Sir Albert de Rutzen
Most of those appearing before the police magistrates of London were members of the working class. The vast majority were being prosecuted for all manner of petty and not so petty forms of crime and violence. When the more ‘respectable’ middle classes appeared it was usually as witnesses or victims (although there were plenty of these from the lower order as well – especially women) and the very wealthy rarely feature in the newspapers reports. T
here were exceptions however.
Crime was big news in the Victorian press and the daily ‘doings’ of the police courts are testament to the popularity of this amongst the reading public, of all classes it should be said. Alongside the police court news and the more sensational ‘murder news’ were the reports of adultery served up as scandal for public consumption. ‘Criminal conservation (or ‘crim. con’) cases offered readers a peep into the bedrooms of the rich and famous. This was where the ‘better sorts’ made the pages of the newspapers for reasons they would rather have kept to themselves.
Often linked eventually to divorce, crim.con proceedings were a legal procedure whereby one man sued another for having an affair with his wife (on the basis that he could claim financial damages, as his wife was his property).
In February 1886 two wealthy individuals appeared at Marylebone Police court represented by their lawyers. Mr St. John Wontner was there to defend his client, Robert Bailey, against a charge of libelling the elaborately entitled Charles V. J. Frieden de Friedland and for assaulting him at the theatre.
The reporter is fairly careful to skirt around the issue at the centre of this case; namely that both men appear to have been having a relationship with the same woman, a woman that neither of them was married to. Her name was Mrs Astay and it isn’t clear whether she was married or a widow.
The magistrate, Sir Albert De Rutzen, was at pains to try and keep any of the details behind the libel accusation out of his courtroom but, since some evidence had to be offered (so a formal committal could be made), this was fairly difficult and ultimately impossible.
Prosecuting, Mr Lickfold explained that his client was a member of the Supper Club which had a premises in Paris and at Langham Place in London. Mr de Friedland was staying in London and had been receiving ‘communications’ from Mr Bailey.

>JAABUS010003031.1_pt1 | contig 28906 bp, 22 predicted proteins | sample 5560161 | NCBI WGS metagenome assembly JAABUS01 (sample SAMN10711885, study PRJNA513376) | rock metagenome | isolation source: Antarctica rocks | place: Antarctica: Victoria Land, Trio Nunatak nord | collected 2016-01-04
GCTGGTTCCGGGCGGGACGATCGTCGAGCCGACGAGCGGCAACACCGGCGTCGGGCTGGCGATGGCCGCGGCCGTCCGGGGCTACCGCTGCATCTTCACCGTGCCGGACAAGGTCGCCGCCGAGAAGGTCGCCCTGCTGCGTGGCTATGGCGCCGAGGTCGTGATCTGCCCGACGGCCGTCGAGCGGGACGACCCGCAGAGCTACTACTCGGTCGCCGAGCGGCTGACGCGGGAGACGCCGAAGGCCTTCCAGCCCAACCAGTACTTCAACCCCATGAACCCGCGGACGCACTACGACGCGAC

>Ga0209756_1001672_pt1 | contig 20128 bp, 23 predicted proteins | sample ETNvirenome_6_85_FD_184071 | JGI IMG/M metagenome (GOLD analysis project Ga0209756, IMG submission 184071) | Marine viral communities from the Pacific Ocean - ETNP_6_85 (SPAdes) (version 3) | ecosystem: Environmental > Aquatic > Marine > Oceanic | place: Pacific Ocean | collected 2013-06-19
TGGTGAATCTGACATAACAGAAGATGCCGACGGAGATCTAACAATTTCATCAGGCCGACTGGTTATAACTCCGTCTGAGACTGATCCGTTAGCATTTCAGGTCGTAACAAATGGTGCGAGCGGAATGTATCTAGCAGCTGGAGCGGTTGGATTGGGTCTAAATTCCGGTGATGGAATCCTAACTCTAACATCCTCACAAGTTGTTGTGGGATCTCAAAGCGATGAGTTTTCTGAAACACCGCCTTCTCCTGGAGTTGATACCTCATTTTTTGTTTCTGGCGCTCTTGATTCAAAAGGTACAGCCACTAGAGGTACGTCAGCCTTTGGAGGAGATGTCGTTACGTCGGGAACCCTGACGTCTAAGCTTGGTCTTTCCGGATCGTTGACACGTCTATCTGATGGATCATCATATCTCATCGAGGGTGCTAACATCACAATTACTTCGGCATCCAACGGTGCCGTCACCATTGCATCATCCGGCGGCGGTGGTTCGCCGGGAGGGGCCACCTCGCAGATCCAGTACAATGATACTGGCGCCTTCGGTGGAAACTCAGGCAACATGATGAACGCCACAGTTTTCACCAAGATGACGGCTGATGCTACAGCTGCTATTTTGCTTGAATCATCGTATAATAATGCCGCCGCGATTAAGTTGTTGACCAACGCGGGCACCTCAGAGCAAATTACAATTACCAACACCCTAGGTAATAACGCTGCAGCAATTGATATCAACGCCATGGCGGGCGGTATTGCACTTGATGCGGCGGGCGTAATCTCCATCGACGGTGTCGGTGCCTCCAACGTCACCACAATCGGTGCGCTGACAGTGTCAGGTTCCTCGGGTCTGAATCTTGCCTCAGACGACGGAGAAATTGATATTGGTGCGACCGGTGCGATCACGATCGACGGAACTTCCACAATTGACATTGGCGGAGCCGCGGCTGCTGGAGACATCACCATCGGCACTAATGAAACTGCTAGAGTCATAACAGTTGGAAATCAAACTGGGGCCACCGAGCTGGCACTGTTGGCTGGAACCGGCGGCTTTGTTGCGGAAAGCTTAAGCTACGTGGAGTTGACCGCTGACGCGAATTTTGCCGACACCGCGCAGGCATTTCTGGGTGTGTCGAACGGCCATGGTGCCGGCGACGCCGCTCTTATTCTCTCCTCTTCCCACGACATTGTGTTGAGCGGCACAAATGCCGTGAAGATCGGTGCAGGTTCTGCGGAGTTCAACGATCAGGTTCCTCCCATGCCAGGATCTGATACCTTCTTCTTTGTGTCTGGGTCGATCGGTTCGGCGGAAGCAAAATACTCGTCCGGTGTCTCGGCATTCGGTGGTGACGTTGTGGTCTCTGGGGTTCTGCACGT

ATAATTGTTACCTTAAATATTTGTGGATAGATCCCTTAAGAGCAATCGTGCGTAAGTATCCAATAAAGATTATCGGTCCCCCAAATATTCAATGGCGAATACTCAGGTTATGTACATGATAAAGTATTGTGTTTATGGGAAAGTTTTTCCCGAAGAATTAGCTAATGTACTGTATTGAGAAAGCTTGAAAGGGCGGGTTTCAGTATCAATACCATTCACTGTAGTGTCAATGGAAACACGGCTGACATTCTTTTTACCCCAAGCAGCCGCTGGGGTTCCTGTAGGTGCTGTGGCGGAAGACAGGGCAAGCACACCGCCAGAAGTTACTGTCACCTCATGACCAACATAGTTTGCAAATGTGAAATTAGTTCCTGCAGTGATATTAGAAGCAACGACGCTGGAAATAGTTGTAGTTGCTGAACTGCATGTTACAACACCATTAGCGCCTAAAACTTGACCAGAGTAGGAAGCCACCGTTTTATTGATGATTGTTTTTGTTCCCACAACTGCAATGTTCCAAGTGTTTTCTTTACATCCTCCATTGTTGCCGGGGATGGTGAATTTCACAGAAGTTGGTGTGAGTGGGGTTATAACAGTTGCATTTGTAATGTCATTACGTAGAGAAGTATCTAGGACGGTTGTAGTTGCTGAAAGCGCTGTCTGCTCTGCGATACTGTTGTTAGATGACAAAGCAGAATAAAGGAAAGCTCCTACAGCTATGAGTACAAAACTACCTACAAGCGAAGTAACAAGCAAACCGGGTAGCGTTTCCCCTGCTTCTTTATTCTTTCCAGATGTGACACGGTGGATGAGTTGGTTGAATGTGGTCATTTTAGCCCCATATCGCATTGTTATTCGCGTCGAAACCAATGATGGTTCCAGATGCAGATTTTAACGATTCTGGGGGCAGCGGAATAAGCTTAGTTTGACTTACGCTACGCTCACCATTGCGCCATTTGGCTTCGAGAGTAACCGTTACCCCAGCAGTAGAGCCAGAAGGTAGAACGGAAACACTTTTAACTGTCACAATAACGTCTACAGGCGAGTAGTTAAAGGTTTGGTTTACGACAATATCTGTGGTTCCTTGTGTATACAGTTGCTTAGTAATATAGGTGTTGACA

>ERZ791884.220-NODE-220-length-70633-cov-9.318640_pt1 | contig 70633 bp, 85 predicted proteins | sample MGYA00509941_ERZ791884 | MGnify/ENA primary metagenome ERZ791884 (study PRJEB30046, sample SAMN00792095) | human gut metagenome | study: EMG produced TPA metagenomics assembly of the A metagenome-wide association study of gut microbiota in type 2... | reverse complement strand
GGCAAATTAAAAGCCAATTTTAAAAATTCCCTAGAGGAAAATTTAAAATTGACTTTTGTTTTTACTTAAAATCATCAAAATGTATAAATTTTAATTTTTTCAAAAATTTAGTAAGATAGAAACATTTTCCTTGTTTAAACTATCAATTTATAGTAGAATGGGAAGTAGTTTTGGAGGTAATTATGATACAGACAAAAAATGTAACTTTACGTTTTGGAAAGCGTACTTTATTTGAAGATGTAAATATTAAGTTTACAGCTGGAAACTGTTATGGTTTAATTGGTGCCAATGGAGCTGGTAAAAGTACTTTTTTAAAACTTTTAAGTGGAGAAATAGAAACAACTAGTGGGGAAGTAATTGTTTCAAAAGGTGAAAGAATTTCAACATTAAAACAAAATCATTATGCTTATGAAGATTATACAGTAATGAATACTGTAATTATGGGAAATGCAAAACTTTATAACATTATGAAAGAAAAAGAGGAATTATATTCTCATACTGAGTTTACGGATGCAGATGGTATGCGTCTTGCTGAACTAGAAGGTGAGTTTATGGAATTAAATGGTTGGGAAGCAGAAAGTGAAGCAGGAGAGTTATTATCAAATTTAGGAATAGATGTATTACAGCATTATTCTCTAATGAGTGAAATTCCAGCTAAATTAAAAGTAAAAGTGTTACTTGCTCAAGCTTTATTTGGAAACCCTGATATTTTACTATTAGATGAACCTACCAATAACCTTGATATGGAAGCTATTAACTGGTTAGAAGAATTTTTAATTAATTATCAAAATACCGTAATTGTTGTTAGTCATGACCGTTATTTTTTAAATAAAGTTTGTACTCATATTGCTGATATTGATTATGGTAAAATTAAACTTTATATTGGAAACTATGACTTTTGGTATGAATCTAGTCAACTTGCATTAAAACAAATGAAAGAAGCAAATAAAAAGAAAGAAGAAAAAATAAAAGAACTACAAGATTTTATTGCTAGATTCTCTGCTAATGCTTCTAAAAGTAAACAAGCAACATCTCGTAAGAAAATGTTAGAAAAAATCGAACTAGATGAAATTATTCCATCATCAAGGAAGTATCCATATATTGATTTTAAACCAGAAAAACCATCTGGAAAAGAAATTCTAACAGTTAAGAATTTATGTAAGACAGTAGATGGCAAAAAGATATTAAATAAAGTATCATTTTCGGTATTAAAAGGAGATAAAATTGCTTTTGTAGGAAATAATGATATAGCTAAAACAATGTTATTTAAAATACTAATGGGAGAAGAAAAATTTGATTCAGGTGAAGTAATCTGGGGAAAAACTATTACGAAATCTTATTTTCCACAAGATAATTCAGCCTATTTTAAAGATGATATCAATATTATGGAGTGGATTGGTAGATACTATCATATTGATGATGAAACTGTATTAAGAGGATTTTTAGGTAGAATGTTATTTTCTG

These were quite unpleasant and contained ‘threats , and were written in a language quite unfit for publication’. Bailey and de Friedland had then met at the Alhambra in Leicester Square where they had argued.
Bailey had, he alleged:
‘knocked the Complainant’s hat of and abused him. In fact the conduct of the Defendant had been so bad that, unless restrained, the Complainant’s life would be insufferable’.
Wontner now cross-examined and this is where some of the detail that the magistrate presumably wished to keep hidden began to seep out. The readers would be able (as you will be) to fill in the gaps and make a judgement on what de Friedland had been up to and what sort of a man he really was.
De Friesland said he was a director of the Supper Club which was a respectable establishment and not a gaming club (as the lawyer must have suggested). He admitted that ‘baccarat was played there’ but refuted allegations of gambling. He admitted as well to being married, and that his wife lived in Paris but he wasn’t (as was suggested) in the middle of divorce proceedings with her. He also admitted knowing and visiting a ‘Mrs Astay’, but ‘refused to say whether he had been intimate with her’. He added that Bailey had been intimate with the woman, a libel itself if not true.
Mr Lickfold objected to his opposite number’s line of questioning but Wontner contended that his client’s defence in court would be that he was provoked and that he would counter sue de Friedland for libelling him. As such it was necessary to set his stall out at this stage.
The magistrate was not happy with this and told the defence lawyer to keep his defence for the senior court trial. He heard from several witnesses who confirmed seeing the trail of letters and cards sent to the complainant and fully committed Bailey for trial. He then bailed him on his own recognisances of £100 – a considerable sum – demonstrating the wealth associated with these two protagonists.
[from The Standard, Thursday, February 25, 1886]
Sir Albert de Rutzen died in 1913 at the age of 84. An obituary noted ‘his patience and gentleness alike with the highest of criminals and the Suffragettes, with whom he had to deal of late, were remarkable’.